Wicked: A musical for some kids, but not all.


Dee Roscioli and Patti Murin as Elphaba and Glinda.
PHOTOS: Joan Marcus

Wicked, Broadway’s big hit, is playing at the Neal Blaisdell Center from now until Jan. 12. The story takes place in the Land of Oz, long before Dorothy ever trotted down the yellow brick road. Wicked tells why the emerald-green-skinned girl, Elphaba, later known as the Wicked Witch of the West, became so “wicked” by unveiling the true—and sympathetic—story and events leading up to her departure from Oz.

With a children’s book being the root of the adaptation, I thought it safe to assume this would be a musical my 7-year-old son would enjoy without a problem. After all, he sat through Diamond Head Theatre’s Titanic without a hitch earlier this year—and, he enjoyed it. But, his constant seat-shifting and feet-kicking became disturbing during the first half of Wicked. It became evident that, even though this Broadway production had seamless, fast-moving scenes, fantastic vocals and amazing stage design with lots of moving parts, he wasn’t relating to the story. The first half is, in fact, about Elphaba fitting in as a teenager, girls wanting to be popular and falling in love. It was also evident that some of the jokes were flying over his head. The slow musical numbers were rough for him.

About halfway through the production, when Elphaba arrives in the Land of Oz, he did perk up with all of the animated things happening on stage. His favorite part was when Elphaba meets the large robot head with its booming voice who is supposed to be The Wizard. “Creepy,” is what he called it. But, five minutes later, he whispers to me, “What time is it?”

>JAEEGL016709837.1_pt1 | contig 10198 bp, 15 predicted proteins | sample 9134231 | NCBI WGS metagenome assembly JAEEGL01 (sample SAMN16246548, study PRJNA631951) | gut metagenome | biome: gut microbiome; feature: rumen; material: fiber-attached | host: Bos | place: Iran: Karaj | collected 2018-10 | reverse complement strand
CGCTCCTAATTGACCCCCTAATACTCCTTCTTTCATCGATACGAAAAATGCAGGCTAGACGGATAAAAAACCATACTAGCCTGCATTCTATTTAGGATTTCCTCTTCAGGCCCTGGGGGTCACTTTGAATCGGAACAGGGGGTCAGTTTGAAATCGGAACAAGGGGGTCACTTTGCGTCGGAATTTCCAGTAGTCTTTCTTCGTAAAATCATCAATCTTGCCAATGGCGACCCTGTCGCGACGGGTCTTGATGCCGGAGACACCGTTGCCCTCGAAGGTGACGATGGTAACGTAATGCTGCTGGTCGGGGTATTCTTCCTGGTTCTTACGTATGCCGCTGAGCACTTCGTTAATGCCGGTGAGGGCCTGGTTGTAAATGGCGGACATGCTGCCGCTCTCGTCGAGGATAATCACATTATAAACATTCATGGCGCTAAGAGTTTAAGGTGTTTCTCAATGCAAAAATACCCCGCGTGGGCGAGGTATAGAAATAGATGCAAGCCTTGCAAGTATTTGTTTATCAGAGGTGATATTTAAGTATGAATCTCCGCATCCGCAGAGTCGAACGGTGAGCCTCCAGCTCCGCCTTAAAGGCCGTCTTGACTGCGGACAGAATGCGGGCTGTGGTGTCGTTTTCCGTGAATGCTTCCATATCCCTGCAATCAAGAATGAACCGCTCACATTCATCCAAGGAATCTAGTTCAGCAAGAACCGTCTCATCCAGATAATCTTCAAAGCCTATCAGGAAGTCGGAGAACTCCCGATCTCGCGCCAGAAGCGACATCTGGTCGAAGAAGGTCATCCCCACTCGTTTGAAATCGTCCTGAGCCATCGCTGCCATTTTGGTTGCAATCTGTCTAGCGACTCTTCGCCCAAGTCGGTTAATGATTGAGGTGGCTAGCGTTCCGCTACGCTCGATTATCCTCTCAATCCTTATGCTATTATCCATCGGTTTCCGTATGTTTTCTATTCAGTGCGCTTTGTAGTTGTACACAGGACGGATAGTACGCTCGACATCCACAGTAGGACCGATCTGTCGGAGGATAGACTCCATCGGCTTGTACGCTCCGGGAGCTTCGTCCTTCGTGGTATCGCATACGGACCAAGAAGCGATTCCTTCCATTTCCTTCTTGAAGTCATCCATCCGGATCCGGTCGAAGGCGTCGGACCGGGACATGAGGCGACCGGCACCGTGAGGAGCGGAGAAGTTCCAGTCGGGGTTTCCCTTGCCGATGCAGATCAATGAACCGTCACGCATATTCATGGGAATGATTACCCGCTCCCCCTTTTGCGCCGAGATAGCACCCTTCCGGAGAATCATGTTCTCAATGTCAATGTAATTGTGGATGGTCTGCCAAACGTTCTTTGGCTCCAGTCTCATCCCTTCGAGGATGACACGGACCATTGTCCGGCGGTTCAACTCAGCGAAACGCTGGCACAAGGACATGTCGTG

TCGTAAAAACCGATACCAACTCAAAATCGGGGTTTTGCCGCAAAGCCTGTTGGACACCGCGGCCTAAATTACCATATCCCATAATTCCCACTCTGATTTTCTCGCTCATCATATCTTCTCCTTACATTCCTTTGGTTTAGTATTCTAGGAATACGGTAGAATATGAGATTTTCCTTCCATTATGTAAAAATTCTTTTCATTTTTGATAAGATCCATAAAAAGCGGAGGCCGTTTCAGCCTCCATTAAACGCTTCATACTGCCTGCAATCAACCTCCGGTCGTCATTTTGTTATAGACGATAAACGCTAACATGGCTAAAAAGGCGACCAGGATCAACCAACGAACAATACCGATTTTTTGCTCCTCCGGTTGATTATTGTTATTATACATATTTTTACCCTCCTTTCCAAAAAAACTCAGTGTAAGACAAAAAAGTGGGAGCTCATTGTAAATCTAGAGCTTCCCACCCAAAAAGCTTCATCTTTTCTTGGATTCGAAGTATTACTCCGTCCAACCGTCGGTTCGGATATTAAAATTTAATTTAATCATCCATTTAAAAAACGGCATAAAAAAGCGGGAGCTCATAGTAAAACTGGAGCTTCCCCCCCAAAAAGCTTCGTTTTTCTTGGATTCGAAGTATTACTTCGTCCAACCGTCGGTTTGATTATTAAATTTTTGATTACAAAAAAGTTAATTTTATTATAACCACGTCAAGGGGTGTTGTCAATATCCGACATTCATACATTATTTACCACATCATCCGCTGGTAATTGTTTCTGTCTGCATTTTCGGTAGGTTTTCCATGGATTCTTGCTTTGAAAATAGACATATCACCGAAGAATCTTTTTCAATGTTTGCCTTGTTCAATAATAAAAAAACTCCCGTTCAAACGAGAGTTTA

At intermission, we left. His final thought was, “I like happiness and sadness, but not madness.” It’s true that Wicked is a mad, fantastical musical that ends in chaos, and it’s also a musical you shouldn’t miss (I saw the full production on Broadway). I would suggest that, before you purchase your tickets, you use your best judgment in deciding whether you’re child will enjoy it, rather than making the assumption that he, or she, will, as I did.

Children under four will not be permitted. For tickets and information, visit http://www.magicspace.net/honolulu.

 

 

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